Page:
Rabu, 23 Mei 2012

Mathematics..it's a beauty.

In many ways you can approach math like sports:
·            Train with a buddy. If you possibly can, get a study buddy or form a study group, and meet regularly at least two or three times a week. Very often one of you will be able to help the other one with a problem.
·            Deal with cramps right away. When there’s something you don’t understand, you may be tempted to just put it aside and hope for the best. That strategy doesn’t work at all in math! Because everything builds, if you don’t understand A you will probably not understand B and C either.
If this happens in class, ask a question right away. Don’t apologize and don’t worry about looking stupid; probably other people have exactly the same question.
Outside of class, use the Baker Center tutors or talk through the problem with your study buddy. Visit your instructor during office hours or make an appointment for another time.
·            Warm up before the event. Before class, look back over the readings and your homework. Make sure you are ready with any questions.
·            Stay in training. Review your notes after class, even rewrite them to make sure you understand everything. If there are several days between classes, review the material at least every other day to keep it fresh in your mind.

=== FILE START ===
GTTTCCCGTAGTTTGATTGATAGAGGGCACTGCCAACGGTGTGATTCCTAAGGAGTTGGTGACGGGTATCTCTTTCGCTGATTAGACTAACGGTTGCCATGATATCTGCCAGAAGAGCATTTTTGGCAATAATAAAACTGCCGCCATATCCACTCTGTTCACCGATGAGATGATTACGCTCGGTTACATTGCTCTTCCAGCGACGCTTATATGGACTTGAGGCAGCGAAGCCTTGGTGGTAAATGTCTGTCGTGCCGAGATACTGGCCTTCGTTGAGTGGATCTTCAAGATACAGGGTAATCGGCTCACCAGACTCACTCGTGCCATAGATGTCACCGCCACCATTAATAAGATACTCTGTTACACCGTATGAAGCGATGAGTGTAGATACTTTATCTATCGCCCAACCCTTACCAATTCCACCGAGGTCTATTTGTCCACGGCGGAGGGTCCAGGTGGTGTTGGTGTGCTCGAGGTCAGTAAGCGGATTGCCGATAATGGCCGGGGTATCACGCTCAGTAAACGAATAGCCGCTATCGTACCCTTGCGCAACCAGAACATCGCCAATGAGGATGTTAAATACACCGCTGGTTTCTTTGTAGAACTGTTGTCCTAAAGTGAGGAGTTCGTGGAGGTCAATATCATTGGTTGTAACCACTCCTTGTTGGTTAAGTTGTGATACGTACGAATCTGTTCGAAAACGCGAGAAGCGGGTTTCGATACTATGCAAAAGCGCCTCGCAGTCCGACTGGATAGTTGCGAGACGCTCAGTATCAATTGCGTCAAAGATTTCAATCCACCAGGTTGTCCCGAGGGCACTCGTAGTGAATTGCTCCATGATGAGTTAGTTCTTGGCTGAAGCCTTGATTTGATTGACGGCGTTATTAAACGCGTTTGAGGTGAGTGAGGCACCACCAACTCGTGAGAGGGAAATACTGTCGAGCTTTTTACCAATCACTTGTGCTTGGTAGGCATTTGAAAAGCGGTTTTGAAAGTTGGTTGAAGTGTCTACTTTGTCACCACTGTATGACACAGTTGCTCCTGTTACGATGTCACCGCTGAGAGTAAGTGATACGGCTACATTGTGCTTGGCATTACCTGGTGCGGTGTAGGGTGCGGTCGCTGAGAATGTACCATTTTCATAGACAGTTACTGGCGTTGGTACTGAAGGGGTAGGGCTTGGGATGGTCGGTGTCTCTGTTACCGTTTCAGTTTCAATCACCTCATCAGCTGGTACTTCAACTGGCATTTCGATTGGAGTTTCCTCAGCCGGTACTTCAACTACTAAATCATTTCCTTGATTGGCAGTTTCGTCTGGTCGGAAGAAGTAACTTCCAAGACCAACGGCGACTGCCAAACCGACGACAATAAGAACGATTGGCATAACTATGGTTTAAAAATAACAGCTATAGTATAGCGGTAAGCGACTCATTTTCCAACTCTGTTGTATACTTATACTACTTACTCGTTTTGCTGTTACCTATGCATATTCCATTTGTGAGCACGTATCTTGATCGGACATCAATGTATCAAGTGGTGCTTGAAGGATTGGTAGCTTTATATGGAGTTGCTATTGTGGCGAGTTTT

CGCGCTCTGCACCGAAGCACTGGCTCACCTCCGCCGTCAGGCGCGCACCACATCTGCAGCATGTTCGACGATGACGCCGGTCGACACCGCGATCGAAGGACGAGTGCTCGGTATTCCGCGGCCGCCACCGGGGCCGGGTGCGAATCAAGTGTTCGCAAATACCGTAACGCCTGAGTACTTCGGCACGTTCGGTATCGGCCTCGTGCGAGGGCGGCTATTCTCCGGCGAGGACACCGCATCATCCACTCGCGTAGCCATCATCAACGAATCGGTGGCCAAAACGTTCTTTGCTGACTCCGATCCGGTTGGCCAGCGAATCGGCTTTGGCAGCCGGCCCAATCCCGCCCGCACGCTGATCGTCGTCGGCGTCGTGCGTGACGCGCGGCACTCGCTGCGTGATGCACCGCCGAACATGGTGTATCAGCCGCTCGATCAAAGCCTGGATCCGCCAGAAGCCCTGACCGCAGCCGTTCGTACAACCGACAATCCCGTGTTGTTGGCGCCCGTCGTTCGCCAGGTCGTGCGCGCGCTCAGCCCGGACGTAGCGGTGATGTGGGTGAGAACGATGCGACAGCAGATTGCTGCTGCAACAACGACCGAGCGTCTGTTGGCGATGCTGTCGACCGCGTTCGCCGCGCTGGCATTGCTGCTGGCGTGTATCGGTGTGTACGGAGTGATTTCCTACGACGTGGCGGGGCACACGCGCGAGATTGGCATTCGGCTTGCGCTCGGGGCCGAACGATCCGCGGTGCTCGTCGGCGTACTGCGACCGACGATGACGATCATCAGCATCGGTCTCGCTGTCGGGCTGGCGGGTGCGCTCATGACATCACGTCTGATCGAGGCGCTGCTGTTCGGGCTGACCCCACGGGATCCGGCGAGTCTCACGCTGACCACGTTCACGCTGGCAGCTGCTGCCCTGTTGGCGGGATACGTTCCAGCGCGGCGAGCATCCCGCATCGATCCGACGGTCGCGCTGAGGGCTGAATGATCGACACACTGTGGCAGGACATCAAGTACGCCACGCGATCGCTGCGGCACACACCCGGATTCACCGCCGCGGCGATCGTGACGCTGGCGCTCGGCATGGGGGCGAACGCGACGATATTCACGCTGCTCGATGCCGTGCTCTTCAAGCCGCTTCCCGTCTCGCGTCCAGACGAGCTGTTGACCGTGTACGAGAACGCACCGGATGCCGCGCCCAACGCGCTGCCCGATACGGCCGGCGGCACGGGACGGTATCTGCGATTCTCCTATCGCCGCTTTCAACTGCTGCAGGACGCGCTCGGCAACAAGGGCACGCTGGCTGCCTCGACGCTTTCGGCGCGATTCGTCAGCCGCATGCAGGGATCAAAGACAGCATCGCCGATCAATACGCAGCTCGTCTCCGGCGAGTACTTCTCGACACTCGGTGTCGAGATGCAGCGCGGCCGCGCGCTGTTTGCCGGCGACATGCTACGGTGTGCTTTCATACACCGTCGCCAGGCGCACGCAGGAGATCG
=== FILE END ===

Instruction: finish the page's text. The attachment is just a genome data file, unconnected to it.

Make sure you train enough. The College recommends 2–3 hours per classroom hour, but you may need more.
Recognize especially that in the summer you’re making a big time commitment. If your class meets five days a week for an hour and 40 minutes a day, that’s two 50-minute classroom hours, which means you should expect to study 4–6 hours per night, every night.

When you study a foreign language, you know there will be a lot of words you don’t know. The same is true in math, except that many of the words look like English words. But math terms like set, prove, hypothesis, term, solution have special meanings that are different from ordinary English. Approach math like a foreign language and make sure you understand every term. It might be helpful to build up a vocabulary list in your notebook.

When you’re building a house, you would never think of trying to put up the second floor before the first floor. Building is a sequential process.
The same is true in math: each concept builds on the ones that came before. In history, you can understand the Depression pretty well even if you didn’t study World War I. But in math it’s different: you need to understand factoring very well or you won’t be able to solve equations.
This means that if you’re strapped for time, the one course that’s most dangerous to let slide is your math course. With other courses, if you don’t understand day 11 you can probably follow the lecture on day 12. With math, you have to understand day 11 or you’ll likely be lost in day 12.
The moral is that you need to stay current. If ever you don’t understand something, get help on it right away. Otherwise you’ve just knocked away the first floor of your house, and you know what that will do when you try to put up the second floor. - Stan Brown, 2011.

 Komen Anda